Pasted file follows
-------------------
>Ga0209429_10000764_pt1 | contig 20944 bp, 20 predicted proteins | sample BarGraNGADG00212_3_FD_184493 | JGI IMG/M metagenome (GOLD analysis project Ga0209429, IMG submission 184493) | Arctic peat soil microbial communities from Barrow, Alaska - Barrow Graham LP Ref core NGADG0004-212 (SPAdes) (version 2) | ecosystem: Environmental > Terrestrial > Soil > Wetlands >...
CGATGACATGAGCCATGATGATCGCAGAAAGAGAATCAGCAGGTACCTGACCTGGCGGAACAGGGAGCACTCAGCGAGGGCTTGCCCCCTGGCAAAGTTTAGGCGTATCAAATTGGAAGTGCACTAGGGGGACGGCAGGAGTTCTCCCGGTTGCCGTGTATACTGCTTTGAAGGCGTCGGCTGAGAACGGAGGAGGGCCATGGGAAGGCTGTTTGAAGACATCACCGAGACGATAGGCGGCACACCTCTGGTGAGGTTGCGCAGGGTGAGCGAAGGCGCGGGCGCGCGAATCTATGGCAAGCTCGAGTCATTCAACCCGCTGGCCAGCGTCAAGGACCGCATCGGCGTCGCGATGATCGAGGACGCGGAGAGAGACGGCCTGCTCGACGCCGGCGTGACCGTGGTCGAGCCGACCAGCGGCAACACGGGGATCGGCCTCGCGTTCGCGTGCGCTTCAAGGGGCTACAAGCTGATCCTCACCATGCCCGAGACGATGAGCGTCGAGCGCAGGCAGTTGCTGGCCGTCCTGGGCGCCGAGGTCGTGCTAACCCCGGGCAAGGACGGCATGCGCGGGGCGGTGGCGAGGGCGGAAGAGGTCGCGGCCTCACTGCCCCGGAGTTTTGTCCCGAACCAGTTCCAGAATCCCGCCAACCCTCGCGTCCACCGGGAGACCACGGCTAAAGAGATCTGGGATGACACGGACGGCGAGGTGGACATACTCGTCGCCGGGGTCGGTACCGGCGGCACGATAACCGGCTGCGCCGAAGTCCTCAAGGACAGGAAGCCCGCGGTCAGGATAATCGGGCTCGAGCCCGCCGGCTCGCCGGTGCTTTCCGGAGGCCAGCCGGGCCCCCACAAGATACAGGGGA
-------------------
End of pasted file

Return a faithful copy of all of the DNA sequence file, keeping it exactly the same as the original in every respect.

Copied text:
>Ga0209429_10000764_pt1 | contig 20944 bp, 20 predicted proteins | sample BarGraNGADG00212_3_FD_184493 | JGI IMG/M metagenome (GOLD analysis project Ga0209429, IMG submission 184493) | Arctic peat soil microbial communities from Barrow, Alaska - Barrow Graham LP Ref core NGADG0004-212 (SPAdes) (version 2) | ecosystem: Environmental > Terrestrial > Soil > Wetlands >...
CGATGACATGAGCCATGATGATCGCAGAAAGAGAATCAGCAGGTACCTGACCTGGCGGAACAGGGAGCACTCAGCGAGGGCTTGCCCCCTGGCAAAGTTTAGGCGTATCAAATTGGAAGTGCACTAGGGGGACGGCAGGAGTTCTCCCGGTTGCCGTGTATACTGCTTTGAAGGCGTCGGCTGAGAACGGAGGAGGGCCATGGGAAGGCTGTTTGAAGACATCACCGAGACGATAGGCGGCACACCTCTGGTGAGGTTGCGCAGGGTGAGCGAAGGCGCGGGCGCGCGAATCTATGGCAAGCTCGAGTCATTCAACCCGCTGGCCAGCGTCAAGGACCGCATCGGCGTCGCGATGATCGAGGACGCGGAGAGAGACGGCCTGCTCGACGCCGGCGTGACCGTGGTCGAGCCGACCAGCGGCAACACGGGGATCGGCCTCGCGTTCGCGTGCGCTTCAAGGGGCTACAAGCTGATCCTCACCATGCCCGAGACGATGAGCGTCGAGCGCAGGCAGTTGCTGGCCGTCCTGGGCGCCGAGGTCGTGCTAACCCCGGGCAAGGACGGCATGCGCGGGGCGGTGGCGAGGGCGGAAGAGGTCGCGGCCTCACTGCCCCGGAGTTTTGTCCCGAACCAGTTCCAGAATCCCGCCAACCCTCGCGTCCACCGGGAGACCACGGCTAAAGAGATCTGGGATGACACGGACGGCGAGGTGGACATACTCGTCGCCGGGGTCGGTACCGGCGGCACGATAACCGGCTGCGCCGAAGTCCTCAAGGACAGGAAGCCCGCGGTCAGGATAATCGGGCTCGAGCCCGCCGGCTCGCCGGTGCTTTCCGGAGGCCAGCCGGGCCCCCACAAGATACAGGGGA